The Protocol was signed by 37 developed countries and the European Communities. The signatories agreed on a target to reduce annual greenhouse gas emissions by an average of 5.2% in 2008-2012. There was no specific target for developing countries, but the Kyoto Protocol established climate funds to help those countries develop strategies for climate change adaptation.

  • COP21: Paris 2015

The 21st UNFCCC climate conference was held in Paris, France, six years ago. COP21 became one of the most historical conferences in the world’s fight towards climate change.

The Paris Agreement was the outcome of the conference. It is a legally binding international treaty on climate change, which 196 Parties adopted. The agreement’s goal is to limit global warming to well below 2℃, ideally 1.5℃ compared to pre-industrial levels. Under the Paris Agreement, committed countries vow to carry out national climate action plans, focusing on how much emissions would be reduced. This is known as Nationally Determined Contributions or NDCs that would be discussed every five years, where governments would come back with an updated plan that would reflect their highest possible ambition at the time.

The Paris Agreement marked a milestone in the multilateral climate change process by forcing all countries to embark on ambitious efforts to combat and adapt to climate change as the first binding agreement.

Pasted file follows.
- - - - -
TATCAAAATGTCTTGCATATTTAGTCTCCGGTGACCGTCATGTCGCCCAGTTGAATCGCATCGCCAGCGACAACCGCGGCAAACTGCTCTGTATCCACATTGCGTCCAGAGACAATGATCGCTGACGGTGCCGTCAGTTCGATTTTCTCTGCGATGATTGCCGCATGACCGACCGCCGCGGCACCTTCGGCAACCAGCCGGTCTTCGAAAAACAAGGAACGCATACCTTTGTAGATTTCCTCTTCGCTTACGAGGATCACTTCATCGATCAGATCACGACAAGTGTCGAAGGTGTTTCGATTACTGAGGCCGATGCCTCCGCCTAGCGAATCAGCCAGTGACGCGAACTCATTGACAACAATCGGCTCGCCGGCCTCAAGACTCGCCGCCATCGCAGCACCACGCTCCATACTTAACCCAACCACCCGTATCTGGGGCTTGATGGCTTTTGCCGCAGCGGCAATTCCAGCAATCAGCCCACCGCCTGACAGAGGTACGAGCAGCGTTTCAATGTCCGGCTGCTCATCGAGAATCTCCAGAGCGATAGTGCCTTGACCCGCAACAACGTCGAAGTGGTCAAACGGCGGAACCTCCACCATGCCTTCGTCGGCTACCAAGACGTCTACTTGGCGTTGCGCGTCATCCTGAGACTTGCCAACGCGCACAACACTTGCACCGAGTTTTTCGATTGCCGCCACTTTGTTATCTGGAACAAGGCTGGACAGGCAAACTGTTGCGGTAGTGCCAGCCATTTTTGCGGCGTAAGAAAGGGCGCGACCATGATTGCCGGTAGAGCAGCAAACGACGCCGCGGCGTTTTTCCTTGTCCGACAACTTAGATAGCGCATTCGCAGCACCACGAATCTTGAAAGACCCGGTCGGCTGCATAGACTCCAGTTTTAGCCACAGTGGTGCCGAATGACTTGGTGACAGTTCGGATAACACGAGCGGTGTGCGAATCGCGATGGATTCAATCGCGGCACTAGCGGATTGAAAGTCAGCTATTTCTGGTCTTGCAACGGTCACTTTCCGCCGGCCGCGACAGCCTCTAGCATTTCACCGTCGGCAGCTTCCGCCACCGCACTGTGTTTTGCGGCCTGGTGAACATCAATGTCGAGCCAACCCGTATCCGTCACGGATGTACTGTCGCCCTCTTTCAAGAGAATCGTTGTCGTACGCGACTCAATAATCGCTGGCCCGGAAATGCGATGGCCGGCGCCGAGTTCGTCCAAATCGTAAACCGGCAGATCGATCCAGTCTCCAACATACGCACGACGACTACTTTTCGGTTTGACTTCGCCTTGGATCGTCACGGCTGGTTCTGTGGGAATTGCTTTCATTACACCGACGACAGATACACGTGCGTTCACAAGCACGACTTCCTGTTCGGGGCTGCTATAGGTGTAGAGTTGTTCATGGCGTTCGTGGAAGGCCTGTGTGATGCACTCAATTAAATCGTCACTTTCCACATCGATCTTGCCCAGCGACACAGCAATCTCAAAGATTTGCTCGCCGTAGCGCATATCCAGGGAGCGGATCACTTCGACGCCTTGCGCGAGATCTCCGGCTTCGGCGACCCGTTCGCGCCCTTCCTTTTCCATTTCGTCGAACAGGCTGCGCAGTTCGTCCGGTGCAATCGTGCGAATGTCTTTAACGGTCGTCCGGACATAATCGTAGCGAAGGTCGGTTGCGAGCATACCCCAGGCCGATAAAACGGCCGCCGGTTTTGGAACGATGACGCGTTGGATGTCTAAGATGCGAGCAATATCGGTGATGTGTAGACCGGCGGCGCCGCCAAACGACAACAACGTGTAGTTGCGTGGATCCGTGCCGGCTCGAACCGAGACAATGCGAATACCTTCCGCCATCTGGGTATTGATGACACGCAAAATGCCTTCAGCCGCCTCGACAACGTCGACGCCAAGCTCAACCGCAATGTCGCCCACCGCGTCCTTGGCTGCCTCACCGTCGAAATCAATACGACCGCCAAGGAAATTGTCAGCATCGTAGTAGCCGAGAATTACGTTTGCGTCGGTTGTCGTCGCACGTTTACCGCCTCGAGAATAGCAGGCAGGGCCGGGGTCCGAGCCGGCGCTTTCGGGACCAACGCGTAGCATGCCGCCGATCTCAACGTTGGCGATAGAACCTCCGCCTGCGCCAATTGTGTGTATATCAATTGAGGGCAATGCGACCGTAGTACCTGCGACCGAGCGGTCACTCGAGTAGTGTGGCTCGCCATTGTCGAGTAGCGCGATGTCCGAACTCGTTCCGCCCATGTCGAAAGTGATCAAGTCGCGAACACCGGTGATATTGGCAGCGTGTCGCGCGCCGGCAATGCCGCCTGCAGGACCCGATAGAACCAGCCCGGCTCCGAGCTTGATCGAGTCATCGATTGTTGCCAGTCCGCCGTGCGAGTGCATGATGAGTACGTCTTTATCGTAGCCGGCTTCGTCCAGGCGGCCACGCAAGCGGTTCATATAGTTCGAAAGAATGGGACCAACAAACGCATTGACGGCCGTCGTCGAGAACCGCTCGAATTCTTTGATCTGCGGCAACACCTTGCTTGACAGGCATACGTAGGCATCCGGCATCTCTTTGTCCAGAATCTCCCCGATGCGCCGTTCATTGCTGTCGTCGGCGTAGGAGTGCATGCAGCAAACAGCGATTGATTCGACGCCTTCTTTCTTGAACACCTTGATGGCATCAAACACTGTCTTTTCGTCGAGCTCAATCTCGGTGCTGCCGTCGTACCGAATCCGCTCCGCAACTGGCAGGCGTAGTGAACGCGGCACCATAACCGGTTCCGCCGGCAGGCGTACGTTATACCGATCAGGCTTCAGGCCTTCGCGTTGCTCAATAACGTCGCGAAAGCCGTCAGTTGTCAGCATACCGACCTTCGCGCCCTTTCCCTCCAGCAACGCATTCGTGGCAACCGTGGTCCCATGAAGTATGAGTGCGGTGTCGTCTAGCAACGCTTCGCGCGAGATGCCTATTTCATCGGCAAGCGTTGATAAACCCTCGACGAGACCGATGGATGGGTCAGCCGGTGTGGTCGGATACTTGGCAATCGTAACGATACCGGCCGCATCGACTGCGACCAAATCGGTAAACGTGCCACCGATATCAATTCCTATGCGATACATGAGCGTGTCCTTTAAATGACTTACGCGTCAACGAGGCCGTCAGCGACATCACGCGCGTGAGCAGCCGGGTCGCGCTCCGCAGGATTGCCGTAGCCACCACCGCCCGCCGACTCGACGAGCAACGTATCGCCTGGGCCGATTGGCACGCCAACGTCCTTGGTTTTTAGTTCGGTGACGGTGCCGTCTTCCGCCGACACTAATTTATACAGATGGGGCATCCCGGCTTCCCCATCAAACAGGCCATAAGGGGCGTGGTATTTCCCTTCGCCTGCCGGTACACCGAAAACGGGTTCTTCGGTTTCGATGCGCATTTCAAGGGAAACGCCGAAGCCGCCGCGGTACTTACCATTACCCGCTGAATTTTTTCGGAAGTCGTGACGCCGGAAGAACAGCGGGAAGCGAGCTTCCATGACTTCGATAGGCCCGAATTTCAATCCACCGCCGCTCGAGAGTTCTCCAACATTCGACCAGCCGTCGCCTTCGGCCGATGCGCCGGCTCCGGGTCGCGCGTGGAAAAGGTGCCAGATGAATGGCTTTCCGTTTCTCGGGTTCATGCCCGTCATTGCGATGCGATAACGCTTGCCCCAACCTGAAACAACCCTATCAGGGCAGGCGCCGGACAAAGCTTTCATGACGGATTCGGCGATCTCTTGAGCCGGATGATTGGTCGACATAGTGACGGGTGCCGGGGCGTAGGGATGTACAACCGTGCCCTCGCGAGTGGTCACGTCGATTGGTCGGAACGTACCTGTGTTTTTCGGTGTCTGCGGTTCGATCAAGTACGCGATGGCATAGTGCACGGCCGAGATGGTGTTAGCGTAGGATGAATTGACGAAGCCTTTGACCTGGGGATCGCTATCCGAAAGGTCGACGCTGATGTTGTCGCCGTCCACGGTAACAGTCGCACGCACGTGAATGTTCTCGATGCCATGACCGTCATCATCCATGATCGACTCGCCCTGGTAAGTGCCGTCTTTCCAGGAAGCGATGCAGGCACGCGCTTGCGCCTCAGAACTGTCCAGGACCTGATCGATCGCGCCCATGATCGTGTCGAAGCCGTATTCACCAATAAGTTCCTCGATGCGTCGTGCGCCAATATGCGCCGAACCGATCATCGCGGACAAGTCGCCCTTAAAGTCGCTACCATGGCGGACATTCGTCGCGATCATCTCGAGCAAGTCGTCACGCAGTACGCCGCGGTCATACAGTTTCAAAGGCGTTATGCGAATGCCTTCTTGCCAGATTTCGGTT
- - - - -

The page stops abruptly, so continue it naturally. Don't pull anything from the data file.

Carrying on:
COP26: A Crunch Point

2021 is crucial as it coincides with the COP26 being held in Glasgow, United Kingdom (UK), on November 1-12. After being delayed due to the COVID-19 pandemic in 2020, the annual climate conference could finally be held again.

COP26 is considered the make-or-break UN climate summit by many. This is because the world leaders and experts would review the progress on the Parties’ commitments under the Paris Agreement’s target of keeping global warming to well below 2℃ above pre-industrial levels and continue attempts to limit it to 1.5℃.

What’s more, success in Glasgow could help bend the carbon emissions curve downward, providing a way to slow the pace of climate change. Failure at this summit could further delay the decarbonisation of the global economy and create the sharp rise in temperatures that researchers say could lead to more extreme weather events.